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Gray matter networks associated with cognitive deficit in ADHD across adolescence and adulthood

By Jingyu Liu, Kuaikuai Duan, Wenhao Jiang, Kelly Rootes-Murdy, Gido Schoenmacker, Jan K. Buitelaar, Martine Hoogman, Jaap Oosterlaan, Pieter Hoekstra, Dirk J. Heslenfeld, Catharina A Hartman, Vince D. Calhoun, Alejandro Arias-Vasquez, Jessica A. Turner

Posted 24 Apr 2020
medRxiv DOI: 10.1101/2020.04.22.20059808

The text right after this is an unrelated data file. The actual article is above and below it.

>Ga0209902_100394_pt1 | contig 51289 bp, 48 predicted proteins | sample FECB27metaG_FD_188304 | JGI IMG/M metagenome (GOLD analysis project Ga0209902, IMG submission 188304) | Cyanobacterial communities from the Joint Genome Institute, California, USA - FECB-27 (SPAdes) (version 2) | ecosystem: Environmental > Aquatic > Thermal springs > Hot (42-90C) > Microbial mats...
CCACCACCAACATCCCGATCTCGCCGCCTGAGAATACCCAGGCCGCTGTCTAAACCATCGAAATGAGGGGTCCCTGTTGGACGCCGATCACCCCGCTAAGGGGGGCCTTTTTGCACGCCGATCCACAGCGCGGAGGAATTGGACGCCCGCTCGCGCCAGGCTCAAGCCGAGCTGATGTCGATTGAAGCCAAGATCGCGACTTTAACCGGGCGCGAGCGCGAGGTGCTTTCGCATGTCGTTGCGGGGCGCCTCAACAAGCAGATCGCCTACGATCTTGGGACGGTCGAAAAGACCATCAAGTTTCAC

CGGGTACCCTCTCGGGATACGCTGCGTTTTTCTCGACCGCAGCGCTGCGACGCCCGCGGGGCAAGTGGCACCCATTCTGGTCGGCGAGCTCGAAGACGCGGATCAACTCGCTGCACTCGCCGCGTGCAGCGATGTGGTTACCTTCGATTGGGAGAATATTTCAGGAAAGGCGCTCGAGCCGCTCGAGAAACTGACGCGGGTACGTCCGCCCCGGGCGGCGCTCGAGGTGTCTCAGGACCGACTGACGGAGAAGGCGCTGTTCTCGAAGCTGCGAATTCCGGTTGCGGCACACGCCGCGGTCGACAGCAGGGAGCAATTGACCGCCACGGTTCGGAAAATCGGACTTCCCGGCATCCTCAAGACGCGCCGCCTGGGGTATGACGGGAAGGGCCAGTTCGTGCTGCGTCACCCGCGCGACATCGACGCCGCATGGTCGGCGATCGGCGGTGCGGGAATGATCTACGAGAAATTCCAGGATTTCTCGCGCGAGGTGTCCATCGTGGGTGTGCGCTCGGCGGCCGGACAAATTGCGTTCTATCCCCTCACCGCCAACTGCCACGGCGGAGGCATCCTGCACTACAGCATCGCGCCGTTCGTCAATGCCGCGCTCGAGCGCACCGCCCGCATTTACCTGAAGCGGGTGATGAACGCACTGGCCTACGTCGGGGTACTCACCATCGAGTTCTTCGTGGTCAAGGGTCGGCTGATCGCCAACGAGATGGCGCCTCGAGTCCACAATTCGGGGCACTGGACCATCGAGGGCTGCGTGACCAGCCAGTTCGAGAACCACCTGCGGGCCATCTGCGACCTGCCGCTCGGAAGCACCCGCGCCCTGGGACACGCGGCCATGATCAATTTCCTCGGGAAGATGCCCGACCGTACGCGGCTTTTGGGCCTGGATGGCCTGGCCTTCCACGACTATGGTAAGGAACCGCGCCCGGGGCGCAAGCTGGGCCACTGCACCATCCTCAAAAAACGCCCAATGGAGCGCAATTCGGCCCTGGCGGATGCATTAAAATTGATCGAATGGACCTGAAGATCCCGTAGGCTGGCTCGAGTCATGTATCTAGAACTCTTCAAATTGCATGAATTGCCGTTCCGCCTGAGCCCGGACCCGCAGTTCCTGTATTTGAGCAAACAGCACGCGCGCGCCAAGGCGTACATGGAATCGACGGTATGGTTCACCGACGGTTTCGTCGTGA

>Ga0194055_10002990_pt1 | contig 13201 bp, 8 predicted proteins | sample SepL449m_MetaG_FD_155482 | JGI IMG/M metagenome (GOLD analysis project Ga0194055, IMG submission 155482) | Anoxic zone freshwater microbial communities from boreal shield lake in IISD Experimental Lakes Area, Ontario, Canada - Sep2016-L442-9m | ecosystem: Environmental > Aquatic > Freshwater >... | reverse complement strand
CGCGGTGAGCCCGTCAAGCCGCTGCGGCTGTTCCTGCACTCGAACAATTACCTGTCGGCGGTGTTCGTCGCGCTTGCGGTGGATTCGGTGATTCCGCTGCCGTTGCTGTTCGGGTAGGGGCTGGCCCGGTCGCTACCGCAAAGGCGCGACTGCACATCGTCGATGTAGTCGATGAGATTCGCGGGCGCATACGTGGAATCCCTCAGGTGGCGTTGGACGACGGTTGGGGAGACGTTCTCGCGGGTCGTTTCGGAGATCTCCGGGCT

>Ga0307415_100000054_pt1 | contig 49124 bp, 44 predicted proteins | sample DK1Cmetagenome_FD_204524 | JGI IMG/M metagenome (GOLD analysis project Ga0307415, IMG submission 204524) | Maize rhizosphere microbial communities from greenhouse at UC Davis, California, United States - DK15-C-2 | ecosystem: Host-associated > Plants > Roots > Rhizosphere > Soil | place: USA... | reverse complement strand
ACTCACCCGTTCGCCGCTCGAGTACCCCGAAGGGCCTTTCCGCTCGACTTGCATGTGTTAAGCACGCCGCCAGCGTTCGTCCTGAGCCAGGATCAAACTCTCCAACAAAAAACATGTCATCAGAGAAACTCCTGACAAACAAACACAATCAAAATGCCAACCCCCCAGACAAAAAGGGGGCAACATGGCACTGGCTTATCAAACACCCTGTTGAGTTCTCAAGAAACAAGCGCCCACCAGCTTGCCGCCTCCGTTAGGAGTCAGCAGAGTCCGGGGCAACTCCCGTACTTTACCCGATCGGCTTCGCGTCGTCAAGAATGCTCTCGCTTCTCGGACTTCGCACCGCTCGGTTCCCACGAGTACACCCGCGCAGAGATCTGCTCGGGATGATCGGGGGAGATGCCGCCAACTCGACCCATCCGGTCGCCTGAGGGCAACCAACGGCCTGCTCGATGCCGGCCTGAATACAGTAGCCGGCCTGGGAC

Attention-deficit/hyperactivity disorder (ADHD) is a childhood-onset neuropsychiatric disorder, and its existence in adulthood is well established. Beyond symptoms of inattention and hyperactivity/impulsivity, patients commonly present with impairments in cognition. How neuronal underpinnings of symptoms and cognitive deficits differ across adolescence and adulthood is not clear. In this cross sectional study, we investigated gray matter of two cohorts, 486 adults and 508 adolescents, each including participants with ADHD and healthy controls. Independent component analysis was applied to the gray matter of each cohort, separately, to extract cohort specific networks. Then, we identified gray matter networks associated with symptoms, working memory and/or diagnosis in each cohort, and projected them onto the other cohort for comparison. Two components in the inferior, middle/superior frontal regions identified in adults and one component in the insula and inferior frontal region identified in adolescents were significantly associated with working memory deficits in both cohorts. One component in bilateral cerebellar tonsil and culmen identified in adults and one component in left cerebellar region identified in adolescents were significantly associated with inattentive symptoms in both cohorts. All these components presented significant or nominal level of gray matter reduction for ADHD patients in adolescents, but only one showed nominal reduction for patients in adults. Our findings suggest gray matter reduction may not be a sensitive marker for persist ADHD. However, the patterns of certain brain regions are associated with deficits in working memory or attention persistently from childhood into adulthood, which might help understand the mechanism of disease persistence.

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